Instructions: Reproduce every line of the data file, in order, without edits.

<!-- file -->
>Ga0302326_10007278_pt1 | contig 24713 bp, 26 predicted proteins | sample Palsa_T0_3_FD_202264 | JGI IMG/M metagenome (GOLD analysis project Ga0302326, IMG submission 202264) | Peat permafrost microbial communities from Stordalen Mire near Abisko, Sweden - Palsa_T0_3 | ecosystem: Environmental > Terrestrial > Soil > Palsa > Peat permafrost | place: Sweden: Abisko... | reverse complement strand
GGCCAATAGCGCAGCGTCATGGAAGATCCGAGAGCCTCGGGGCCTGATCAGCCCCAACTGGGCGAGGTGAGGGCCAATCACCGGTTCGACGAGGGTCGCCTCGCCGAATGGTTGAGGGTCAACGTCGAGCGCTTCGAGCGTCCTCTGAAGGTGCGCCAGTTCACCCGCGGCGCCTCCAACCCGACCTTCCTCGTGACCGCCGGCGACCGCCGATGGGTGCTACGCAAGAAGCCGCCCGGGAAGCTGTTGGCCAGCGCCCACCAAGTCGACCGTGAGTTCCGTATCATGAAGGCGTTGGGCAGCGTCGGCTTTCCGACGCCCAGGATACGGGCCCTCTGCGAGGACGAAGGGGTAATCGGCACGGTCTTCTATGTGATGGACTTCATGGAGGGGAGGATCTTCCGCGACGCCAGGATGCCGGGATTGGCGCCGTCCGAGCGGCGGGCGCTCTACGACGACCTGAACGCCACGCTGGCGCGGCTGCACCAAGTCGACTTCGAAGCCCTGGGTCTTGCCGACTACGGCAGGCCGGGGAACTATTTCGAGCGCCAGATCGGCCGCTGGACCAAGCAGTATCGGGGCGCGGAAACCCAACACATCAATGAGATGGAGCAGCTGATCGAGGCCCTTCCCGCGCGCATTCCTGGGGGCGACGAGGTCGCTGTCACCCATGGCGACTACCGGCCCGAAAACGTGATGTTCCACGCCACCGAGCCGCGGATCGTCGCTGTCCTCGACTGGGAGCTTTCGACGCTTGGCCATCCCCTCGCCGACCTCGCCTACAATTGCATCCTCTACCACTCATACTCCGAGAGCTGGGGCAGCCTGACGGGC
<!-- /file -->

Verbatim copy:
>Ga0302326_10007278_pt1 | contig 24713 bp, 26 predicted proteins | sample Palsa_T0_3_FD_202264 | JGI IMG/M metagenome (GOLD analysis project Ga0302326, IMG submission 202264) | Peat permafrost microbial communities from Stordalen Mire near Abisko, Sweden - Palsa_T0_3 | ecosystem: Environmental > Terrestrial > Soil > Palsa > Peat permafrost | place: Sweden: Abisko... | reverse complement strand
GGCCAATAGCGCAGCGTCATGGAAGATCCGAGAGCCTCGGGGCCTGATCAGCCCCAACTGGGCGAGGTGAGGGCCAATCACCGGTTCGACGAGGGTCGCCTCGCCGAATGGTTGAGGGTCAACGTCGAGCGCTTCGAGCGTCCTCTGAAGGTGCGCCAGTTCACCCGCGGCGCCTCCAACCCGACCTTCCTCGTGACCGCCGGCGACCGCCGATGGGTGCTACGCAAGAAGCCGCCCGGGAAGCTGTTGGCCAGCGCCCACCAAGTCGACCGTGAGTTCCGTATCATGAAGGCGTTGGGCAGCGTCGGCTTTCCGACGCCCAGGATACGGGCCCTCTGCGAGGACGAAGGGGTAATCGGCACGGTCTTCTATGTGATGGACTTCATGGAGGGGAGGATCTTCCGCGACGCCAGGATGCCGGGATTGGCGCCGTCCGAGCGGCGGGCGCTCTACGACGACCTGAACGCCACGCTGGCGCGGCTGCACCAAGTCGACTTCGAAGCCCTGGGTCTTGCCGACTACGGCAGGCCGGGGAACTATTTCGAGCGCCAGATCGGCCGCTGGACCAAGCAGTATCGGGGCGCGGAAACCCAACACATCAATGAGATGGAGCAGCTGATCGAGGCCCTTCCCGCGCGCATTCCTGGGGGCGACGAGGTCGCTGTCACCCATGGCGACTACCGGCCCGAAAACGTGATGTTCCACGCCACCGAGCCGCGGATCGTCGCTGTCCTCGACTGGGAGCTTTCGACGCTTGGCCATCCCCTCGCCGACCTCGCCTACAATTGCATCCTCTACCACTCATACTCCGAGAGCTGGGGCAGCCTGACGGGC